Published September 17, 2018 This content is archived.
Among older Americans, the poorest are the most likely to have used prescription opioids, according to a UB study that provides new insights into unexplored contours of the opioid crisis.
The study also raises important questions about access to pain-management options for the disadvantaged in the current climate of the opioid epidemic.
“The poor had about double the rate of opioid use compared to wealthier groups,” says Hanna Grol-Prokopczyk, assistant professor in the Department of Sociology and the study’s author. “The poor are the ones who have been disproportionately relying on these medications — and it’s not always easy for them to switch to other ways of dealing with chronic pain.”
Grol-Prokopczyk, an expert in chronic pain, says the poor are less healthy than the general population and experience more pain, but her findings, which focused on prescribed use — not misuse — of opioids, indicate that even for the same pain level, the poor were more likely to be using prescription opioids.
Little research on opioid use has focused specifically on older adults, despite their relatively high rates of opioid use and chronic pain. Some studies, without explanation, exclude adults over 65 altogether.
“Identifying the groups most affected by opioids is important because there are long-term risks from opioids, even when used exactly as prescribed,” she says. “These include increased risk of depression, suppressed immune function and increased risk of death from causes other than overdose, such as cardiovascular and respiratory events. Policies and practices should make sure that disadvantaged groups receive information about the risks of opioids and have access to alternate pain treatments.”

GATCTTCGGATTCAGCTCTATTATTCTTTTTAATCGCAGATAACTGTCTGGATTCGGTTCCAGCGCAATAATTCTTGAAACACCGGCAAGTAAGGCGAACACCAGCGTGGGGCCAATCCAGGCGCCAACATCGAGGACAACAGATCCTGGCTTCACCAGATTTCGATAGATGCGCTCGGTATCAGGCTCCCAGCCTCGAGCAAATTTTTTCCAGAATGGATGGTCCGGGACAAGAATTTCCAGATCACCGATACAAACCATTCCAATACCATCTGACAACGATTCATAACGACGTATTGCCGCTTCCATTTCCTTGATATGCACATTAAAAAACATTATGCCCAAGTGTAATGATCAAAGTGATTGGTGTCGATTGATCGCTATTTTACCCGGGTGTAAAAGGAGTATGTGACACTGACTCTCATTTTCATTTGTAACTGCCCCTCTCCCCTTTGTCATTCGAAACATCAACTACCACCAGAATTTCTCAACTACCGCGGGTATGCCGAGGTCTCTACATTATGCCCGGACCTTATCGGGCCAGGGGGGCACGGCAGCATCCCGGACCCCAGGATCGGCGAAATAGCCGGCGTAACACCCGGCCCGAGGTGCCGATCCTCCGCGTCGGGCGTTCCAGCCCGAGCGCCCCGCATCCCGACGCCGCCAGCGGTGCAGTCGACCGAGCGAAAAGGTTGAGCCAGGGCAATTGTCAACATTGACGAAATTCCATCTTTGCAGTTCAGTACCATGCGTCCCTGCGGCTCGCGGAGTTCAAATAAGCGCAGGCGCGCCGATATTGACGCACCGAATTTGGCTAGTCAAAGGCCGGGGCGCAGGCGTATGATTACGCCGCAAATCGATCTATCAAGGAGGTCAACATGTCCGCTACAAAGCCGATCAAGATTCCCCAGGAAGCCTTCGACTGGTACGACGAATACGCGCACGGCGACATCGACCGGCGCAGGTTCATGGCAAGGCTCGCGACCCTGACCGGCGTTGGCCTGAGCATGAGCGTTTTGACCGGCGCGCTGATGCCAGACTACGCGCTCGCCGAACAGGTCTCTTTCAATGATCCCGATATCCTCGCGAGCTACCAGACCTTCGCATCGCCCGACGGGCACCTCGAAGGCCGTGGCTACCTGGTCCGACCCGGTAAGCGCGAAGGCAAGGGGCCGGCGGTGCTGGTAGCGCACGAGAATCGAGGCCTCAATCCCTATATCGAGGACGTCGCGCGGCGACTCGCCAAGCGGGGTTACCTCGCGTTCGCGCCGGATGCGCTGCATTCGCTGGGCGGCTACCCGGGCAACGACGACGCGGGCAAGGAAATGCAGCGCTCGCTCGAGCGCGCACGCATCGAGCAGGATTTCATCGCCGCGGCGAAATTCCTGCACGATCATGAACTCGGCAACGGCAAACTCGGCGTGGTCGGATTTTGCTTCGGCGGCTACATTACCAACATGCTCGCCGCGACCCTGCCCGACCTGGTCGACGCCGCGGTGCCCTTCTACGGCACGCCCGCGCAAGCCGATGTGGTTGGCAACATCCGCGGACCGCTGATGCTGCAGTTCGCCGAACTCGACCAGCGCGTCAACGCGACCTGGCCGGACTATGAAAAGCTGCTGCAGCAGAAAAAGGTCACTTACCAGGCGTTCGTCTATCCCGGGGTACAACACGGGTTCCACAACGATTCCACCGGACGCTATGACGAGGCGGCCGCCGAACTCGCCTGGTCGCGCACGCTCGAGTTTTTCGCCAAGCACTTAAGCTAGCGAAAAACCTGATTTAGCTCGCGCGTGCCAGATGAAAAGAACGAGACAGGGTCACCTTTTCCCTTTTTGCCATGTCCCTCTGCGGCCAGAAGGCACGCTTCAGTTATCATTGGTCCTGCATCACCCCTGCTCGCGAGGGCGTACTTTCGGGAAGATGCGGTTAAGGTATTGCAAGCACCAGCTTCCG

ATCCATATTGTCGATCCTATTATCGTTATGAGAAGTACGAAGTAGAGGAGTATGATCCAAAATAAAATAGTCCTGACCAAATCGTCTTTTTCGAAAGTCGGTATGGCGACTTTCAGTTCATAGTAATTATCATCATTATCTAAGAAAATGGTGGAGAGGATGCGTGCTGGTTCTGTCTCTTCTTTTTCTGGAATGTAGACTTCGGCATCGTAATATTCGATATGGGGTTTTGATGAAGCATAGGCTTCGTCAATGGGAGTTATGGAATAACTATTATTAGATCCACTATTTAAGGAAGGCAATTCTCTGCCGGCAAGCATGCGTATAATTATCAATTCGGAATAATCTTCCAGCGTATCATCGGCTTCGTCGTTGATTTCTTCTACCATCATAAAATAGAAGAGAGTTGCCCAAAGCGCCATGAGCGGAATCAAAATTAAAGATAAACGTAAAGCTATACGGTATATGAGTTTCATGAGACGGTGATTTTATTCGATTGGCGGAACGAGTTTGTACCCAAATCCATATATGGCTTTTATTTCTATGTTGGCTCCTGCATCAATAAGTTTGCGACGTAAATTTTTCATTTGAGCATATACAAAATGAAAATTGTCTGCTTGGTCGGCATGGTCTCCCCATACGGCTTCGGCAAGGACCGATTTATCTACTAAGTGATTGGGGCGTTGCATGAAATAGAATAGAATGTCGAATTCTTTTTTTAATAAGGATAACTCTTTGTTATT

The results, which appear in the Journal of Gerontology: Social Sciences, are based on responses from 3,721 participants in the nationally representative Health and Retirement Study’s 2005-06 Prescription Drug Study.
“These data are particularly useful because they were gathered during the peak period of opioid use in the U.S.,” says Grol-Prokopczyk. “Participants also self-reported their pain level as low, moderate or severe, and gave their opinions of the prescription drugs they were using.”
Most study participants indicated they were happy with opioid effectiveness. More than 80 percent felt the medication was important to their health and over 75 percent responded that it was the best medication for their pain management. Fewer than 12 percent reported unpleasant side effects.
Now that the therapeutic landscape has changed in the face of the opioid epidemic and opioid prescriptions are harder to get, health care providers may instead recommend treatments that have limited insurance coverage or no coverage at all, such as physical therapy, cognitive behavioral therapy, hypnosis or acupuncture.
These often present challenges to poorer adults who might not be able to afford the alternatives or have the means to attend clinic visits that can span months or even years.
“Some pain researchers argue that the country is simultaneously experiencing an opioid crisis and a crisis of undertreated pain,” says Grol-Prokopczyk.
“Effectively minimizing the risks of opioids while still addressing chronic pain will require understanding who is exposed to opioids, and ensuring that all groups can access alternate pain treatments.”
This is obviously an important study that draws together social science and social values.
I'm sure this research will have a significant impact on the field, and UB can be proud it has such young faculty on its staff.
UB continues to gain stature and higher rankings because of pioneering research such as this.
Howard R. Wolf